Of Koftas, Lyulas, and Seekh

Serves: 5



Arabs call them koftas. Iranians call them kubideh. Afghanis and Azerbaijanis know them as lula (or lyulya kebab), while Indians and Pakistanis call them seekh kebabs. Whatever you call them, ground meat molded on a skewer and grilled is one of the world’s most popular treats.

Kofta country begins in Morocco and stretches as far east as Bangladesh. Perhaps even further-you could certainly argue that Indonesia’s ground beef and lamb satés are actually a sort of kofta. The name, main ingredients, and flavorings change along the way, but the result remains the same. That result is a sort of skinless sausage. The secret is to mold a sausage-shaped span of meat on a flat metal skewer and cook it over a grateless grill.

At its simplest, kofta consists merely of ground lamb or beef flavored with onion, garlic, and parsley. Sometimes egg or cracked wheat is added to give the kebab a firmer consistency. Sometimes the meat is kneaded by hand in a pan over a low flame to create the close-knit texture of fine fabric. Cooks in the Balkans and Iran add baking soda or selzer water to make their mititeis and cevapcicis (the Balkan kofta) light.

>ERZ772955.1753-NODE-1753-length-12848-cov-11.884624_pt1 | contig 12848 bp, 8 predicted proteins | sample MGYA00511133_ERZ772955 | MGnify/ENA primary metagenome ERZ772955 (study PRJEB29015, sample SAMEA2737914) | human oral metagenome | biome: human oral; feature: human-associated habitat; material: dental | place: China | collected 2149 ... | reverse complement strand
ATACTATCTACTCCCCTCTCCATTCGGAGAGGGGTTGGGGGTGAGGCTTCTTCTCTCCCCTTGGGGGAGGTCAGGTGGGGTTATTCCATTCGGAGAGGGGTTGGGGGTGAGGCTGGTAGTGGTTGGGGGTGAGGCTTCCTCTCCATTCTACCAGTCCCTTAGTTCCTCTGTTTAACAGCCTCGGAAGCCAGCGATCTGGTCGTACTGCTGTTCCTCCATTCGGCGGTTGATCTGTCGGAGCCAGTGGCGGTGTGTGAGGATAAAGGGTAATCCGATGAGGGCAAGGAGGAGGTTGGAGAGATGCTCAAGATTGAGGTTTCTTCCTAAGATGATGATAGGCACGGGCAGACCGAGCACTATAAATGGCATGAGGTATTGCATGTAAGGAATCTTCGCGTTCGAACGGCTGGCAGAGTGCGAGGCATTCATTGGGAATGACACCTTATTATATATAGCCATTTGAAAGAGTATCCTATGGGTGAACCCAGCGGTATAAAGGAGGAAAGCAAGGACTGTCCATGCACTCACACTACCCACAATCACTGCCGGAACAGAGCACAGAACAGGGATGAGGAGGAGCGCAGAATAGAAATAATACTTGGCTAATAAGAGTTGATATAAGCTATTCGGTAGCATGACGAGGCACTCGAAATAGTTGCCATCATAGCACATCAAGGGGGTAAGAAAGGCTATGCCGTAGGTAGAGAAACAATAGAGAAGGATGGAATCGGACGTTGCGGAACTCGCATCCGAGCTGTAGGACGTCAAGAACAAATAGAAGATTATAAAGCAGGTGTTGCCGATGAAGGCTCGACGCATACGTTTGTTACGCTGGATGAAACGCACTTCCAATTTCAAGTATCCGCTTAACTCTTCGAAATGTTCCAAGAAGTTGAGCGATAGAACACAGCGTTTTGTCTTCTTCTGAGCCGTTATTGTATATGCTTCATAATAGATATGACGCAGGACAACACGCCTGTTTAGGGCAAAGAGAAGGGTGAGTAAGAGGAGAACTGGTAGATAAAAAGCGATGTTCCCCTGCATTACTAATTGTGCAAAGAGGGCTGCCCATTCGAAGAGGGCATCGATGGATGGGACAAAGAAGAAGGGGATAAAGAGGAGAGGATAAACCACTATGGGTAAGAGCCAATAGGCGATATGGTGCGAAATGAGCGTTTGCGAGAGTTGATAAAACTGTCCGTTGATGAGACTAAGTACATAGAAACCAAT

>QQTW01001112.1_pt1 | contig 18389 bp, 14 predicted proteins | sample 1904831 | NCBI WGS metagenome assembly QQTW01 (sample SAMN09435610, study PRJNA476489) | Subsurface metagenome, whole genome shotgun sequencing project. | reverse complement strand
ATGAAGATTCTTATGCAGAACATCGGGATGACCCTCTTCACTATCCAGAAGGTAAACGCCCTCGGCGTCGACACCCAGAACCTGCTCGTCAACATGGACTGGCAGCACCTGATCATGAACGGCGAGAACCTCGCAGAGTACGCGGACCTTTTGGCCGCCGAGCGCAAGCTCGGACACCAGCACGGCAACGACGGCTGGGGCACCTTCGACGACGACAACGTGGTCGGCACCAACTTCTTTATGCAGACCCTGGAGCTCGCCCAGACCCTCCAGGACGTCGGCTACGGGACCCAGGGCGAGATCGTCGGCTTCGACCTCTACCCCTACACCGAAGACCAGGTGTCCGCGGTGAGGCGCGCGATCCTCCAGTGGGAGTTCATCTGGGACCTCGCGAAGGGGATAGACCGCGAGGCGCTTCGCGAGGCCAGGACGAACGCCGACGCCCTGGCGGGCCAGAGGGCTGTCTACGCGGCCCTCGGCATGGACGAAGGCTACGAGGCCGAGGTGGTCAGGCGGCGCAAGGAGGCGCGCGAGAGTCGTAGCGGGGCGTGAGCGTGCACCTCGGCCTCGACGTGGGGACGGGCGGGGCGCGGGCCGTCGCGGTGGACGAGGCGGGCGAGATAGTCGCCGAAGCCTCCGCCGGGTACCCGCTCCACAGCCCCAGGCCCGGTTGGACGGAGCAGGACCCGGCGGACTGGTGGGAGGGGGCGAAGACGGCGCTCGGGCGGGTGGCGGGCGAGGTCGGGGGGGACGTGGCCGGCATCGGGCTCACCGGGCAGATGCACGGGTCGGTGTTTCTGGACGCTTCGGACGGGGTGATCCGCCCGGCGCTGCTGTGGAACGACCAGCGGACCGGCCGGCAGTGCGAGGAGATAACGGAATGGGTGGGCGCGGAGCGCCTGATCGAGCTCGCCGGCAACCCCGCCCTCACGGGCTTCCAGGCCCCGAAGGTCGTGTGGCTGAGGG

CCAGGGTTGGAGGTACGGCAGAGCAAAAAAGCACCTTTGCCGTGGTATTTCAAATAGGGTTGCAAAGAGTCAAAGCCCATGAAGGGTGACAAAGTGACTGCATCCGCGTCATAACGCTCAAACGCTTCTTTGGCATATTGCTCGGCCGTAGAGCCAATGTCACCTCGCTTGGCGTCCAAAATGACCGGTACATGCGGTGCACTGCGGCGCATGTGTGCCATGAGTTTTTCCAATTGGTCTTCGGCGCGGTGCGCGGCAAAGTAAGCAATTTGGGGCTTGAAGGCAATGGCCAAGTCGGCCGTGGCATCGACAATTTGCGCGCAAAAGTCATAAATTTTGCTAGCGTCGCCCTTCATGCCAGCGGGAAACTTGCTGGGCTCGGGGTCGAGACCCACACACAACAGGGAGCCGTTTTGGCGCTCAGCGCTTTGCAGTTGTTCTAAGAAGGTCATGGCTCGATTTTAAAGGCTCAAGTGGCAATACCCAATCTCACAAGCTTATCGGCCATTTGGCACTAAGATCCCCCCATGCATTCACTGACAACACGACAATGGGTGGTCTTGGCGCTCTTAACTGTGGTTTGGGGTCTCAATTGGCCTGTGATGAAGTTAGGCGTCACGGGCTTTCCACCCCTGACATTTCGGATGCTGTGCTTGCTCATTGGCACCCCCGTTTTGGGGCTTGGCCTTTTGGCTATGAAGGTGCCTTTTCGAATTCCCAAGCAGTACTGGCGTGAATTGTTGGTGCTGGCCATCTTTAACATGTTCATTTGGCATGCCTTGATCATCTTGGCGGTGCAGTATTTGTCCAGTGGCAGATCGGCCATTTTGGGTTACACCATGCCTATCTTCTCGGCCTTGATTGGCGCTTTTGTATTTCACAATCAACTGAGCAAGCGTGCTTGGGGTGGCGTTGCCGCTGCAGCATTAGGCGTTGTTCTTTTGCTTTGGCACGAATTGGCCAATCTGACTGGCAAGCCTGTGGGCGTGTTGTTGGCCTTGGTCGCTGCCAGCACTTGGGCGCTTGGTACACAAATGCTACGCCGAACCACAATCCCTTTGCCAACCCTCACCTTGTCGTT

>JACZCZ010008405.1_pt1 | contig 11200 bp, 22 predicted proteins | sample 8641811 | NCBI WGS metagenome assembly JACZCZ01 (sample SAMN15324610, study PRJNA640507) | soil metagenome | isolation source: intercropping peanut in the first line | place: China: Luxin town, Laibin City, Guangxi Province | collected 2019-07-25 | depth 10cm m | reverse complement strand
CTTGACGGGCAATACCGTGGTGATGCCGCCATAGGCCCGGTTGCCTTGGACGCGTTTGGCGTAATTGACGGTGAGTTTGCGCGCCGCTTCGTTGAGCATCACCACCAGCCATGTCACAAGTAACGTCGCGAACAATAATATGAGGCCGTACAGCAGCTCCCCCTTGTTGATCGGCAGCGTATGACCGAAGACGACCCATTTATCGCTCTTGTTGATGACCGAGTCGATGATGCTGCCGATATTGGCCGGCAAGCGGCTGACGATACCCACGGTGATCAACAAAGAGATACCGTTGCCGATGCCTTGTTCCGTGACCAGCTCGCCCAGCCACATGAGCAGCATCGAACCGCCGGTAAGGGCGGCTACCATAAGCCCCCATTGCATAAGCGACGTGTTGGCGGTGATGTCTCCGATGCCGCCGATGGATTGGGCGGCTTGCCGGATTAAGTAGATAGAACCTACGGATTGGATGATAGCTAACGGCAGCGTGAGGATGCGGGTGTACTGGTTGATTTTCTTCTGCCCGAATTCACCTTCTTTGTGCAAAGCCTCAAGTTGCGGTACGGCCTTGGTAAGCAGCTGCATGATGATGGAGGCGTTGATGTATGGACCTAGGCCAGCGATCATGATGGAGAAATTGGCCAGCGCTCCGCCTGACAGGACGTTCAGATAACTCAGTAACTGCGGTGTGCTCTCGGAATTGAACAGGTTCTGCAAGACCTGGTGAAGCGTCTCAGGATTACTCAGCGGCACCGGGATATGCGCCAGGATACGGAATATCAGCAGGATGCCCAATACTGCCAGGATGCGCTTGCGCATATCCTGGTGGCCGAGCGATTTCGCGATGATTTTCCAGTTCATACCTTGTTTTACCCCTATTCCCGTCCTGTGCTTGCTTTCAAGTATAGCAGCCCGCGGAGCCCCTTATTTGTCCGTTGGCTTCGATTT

The spicing, too, reflects the country of origin. As you move east, the cumin and paprika popular in Morocco give way to cinnamon and mint in the Middle East. Kebabi men in Central Asia flavor their lula kebab with hot peppers, dill, and cilantro. Indians turn to the evocative flavors of ginger, cumin, and turmeric to give their seekh (ground lamb) kebab pizzazz.

In this chapter, you’ll find many variations on a theme of ground meat grilled on a stick. To be strictly authentic, you’d cook these kebabs using the grateless grilling technique. If you’re careful and you oil the grate well, you can also cook the kebabs directly on the grate.

This Of Koftas, Lyulas, and Seekh recipe is from the The Barbecue Bible Cookbook. Download this Cookbook today.

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